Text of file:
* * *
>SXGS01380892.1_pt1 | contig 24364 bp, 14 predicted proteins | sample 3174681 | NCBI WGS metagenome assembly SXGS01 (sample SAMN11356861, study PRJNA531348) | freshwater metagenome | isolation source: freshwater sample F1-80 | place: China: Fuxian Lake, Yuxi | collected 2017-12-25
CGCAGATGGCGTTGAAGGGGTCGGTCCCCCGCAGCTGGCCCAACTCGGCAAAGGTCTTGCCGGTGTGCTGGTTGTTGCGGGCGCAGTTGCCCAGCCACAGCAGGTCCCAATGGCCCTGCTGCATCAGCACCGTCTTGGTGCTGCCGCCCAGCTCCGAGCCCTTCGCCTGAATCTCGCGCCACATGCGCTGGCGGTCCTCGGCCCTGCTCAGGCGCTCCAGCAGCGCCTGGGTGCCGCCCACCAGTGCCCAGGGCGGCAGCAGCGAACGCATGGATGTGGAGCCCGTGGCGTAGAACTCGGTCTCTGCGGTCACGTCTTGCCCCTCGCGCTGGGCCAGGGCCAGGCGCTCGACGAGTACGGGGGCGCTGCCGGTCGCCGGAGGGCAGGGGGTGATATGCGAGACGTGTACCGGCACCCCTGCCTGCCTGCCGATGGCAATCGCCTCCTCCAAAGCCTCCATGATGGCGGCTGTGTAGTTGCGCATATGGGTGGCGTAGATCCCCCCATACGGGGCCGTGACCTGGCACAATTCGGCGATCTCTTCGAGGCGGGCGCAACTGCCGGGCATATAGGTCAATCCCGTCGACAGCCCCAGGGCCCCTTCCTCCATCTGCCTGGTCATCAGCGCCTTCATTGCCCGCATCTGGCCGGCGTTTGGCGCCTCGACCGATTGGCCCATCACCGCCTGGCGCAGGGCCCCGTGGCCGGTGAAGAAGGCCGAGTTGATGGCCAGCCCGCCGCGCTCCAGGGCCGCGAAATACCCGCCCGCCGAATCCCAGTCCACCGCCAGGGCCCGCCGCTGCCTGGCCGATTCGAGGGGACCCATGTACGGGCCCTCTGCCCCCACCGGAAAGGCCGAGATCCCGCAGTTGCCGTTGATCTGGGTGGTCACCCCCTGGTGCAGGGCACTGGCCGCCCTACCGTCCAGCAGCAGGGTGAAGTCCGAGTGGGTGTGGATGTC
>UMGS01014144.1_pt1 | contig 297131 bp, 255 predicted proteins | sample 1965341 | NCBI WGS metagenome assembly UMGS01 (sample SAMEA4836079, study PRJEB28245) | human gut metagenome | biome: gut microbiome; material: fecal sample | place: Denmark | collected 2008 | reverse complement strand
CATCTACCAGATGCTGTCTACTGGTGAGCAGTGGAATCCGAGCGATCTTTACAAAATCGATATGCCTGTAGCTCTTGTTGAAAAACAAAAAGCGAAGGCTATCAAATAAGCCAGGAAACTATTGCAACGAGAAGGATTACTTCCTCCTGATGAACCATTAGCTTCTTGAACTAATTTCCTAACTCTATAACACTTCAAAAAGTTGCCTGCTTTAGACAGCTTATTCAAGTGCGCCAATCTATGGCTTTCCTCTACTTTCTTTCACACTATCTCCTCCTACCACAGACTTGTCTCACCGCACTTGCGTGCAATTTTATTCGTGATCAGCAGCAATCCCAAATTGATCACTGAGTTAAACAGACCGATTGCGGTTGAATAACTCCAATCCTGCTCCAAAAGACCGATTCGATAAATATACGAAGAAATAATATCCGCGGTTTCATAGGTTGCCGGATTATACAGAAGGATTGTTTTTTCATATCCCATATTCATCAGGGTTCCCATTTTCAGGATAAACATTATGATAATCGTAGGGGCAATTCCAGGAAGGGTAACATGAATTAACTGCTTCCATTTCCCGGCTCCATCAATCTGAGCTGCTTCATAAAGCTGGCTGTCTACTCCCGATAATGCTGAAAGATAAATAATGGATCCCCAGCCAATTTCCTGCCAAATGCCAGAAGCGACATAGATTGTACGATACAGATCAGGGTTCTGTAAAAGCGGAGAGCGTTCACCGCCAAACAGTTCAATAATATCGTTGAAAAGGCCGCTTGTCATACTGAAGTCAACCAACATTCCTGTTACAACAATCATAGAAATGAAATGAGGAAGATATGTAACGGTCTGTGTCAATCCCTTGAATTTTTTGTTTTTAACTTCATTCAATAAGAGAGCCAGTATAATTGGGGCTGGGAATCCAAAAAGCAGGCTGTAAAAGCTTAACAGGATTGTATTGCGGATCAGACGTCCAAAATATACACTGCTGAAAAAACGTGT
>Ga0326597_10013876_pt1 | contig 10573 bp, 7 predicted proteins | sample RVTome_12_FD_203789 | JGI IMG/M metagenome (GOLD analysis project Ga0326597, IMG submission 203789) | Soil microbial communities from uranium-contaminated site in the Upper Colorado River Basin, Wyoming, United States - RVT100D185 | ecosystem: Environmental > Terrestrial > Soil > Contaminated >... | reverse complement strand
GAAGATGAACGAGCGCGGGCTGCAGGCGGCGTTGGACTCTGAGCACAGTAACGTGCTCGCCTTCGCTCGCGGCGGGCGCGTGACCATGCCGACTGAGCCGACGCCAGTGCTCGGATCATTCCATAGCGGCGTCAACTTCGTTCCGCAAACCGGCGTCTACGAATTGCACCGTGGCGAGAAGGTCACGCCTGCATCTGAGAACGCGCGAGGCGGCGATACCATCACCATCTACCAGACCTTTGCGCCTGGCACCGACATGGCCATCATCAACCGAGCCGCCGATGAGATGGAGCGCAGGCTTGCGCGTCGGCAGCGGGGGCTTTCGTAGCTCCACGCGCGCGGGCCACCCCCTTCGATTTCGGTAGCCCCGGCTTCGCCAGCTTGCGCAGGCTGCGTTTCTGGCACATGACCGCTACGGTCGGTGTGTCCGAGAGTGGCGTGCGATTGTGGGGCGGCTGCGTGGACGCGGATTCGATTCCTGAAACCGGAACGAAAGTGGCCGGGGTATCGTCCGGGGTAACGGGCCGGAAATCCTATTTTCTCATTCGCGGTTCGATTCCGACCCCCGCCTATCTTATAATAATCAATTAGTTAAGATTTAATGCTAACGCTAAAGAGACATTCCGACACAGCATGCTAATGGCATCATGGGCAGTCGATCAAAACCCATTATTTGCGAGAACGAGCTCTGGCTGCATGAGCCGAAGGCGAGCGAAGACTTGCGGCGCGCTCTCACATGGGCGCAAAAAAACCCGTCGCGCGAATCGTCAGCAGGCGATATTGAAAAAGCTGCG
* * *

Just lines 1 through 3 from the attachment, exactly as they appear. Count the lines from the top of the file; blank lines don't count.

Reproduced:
>SXGS01380892.1_pt1 | contig 24364 bp, 14 predicted proteins | sample 3174681 | NCBI WGS metagenome assembly SXGS01 (sample SAMN11356861, study PRJNA531348) | freshwater metagenome | isolation source: freshwater sample F1-80 | place: China: Fuxian Lake, Yuxi | collected 2017-12-25
CGCAGATGGCGTTGAAGGGGTCGGTCCCCCGCAGCTGGCCCAACTCGGCAAAGGTCTTGCCGGTGTGCTGGTTGTTGCGGGCGCAGTTGCCCAGCCACAGCAGGTCCCAATGGCCCTGCTGCATCAGCACCGTCTTGGTGCTGCCGCCCAGCTCCGAGCCCTTCGCCTGAATCTCGCGCCACATGCGCTGGCGGTCCTCGGCCCTGCTCAGGCGCTCCAGCAGCGCCTGGGTGCCGCCCACCAGTGCCCAGGGCGGCAGCAGCGAACGCATGGATGTGGAGCCCGTGGCGTAGAACTCGGTCTCTGCGGTCACGTCTTGCCCCTCGCGCTGGGCCAGGGCCAGGCGCTCGACGAGTACGGGGGCGCTGCCGGTCGCCGGAGGGCAGGGGGTGATATGCGAGACGTGTACCGGCACCCCTGCCTGCCTGCCGATGGCAATCGCCTCCTCCAAAGCCTCCATGATGGCGGCTGTGTAGTTGCGCATATGGGTGGCGTAGATCCCCCCATACGGGGCCGTGACCTGGCACAATTCGGCGATCTCTTCGAGGCGGGCGCAACTGCCGGGCATATAGGTCAATCCCGTCGACAGCCCCAGGGCCCCTTCCTCCATCTGCCTGGTCATCAGCGCCTTCATTGCCCGCATCTGGCCGGCGTTTGGCGCCTCGACCGATTGGCCCATCACCGCCTGGCGCAGGGCCCCGTGGCCGGTGAAGAAGGCCGAGTTGATGGCCAGCCCGCCGCGCTCCAGGGCCGCGAAATACCCGCCCGCCGAATCCCAGTCCACCGCCAGGGCCCGCCGCTGCCTGGCCGATTCGAGGGGACCCATGTACGGGCCCTCTGCCCCCACCGGAAAGGCCGAGATCCCGCAGTTGCCGTTGATCTGGGTGGTCACCCCCTGGTGCAGGGCACTGGCCGCCCTACCGTCCAGCAGCAGGGTGAAGTCCGAGTGGGTGTGGATGTC
>UMGS01014144.1_pt1 | contig 297131 bp, 255 predicted proteins | sample 1965341 | NCBI WGS metagenome assembly UMGS01 (sample SAMEA4836079, study PRJEB28245) | human gut metagenome | biome: gut microbiome; material: fecal sample | place: Denmark | collected 2008 | reverse complement strand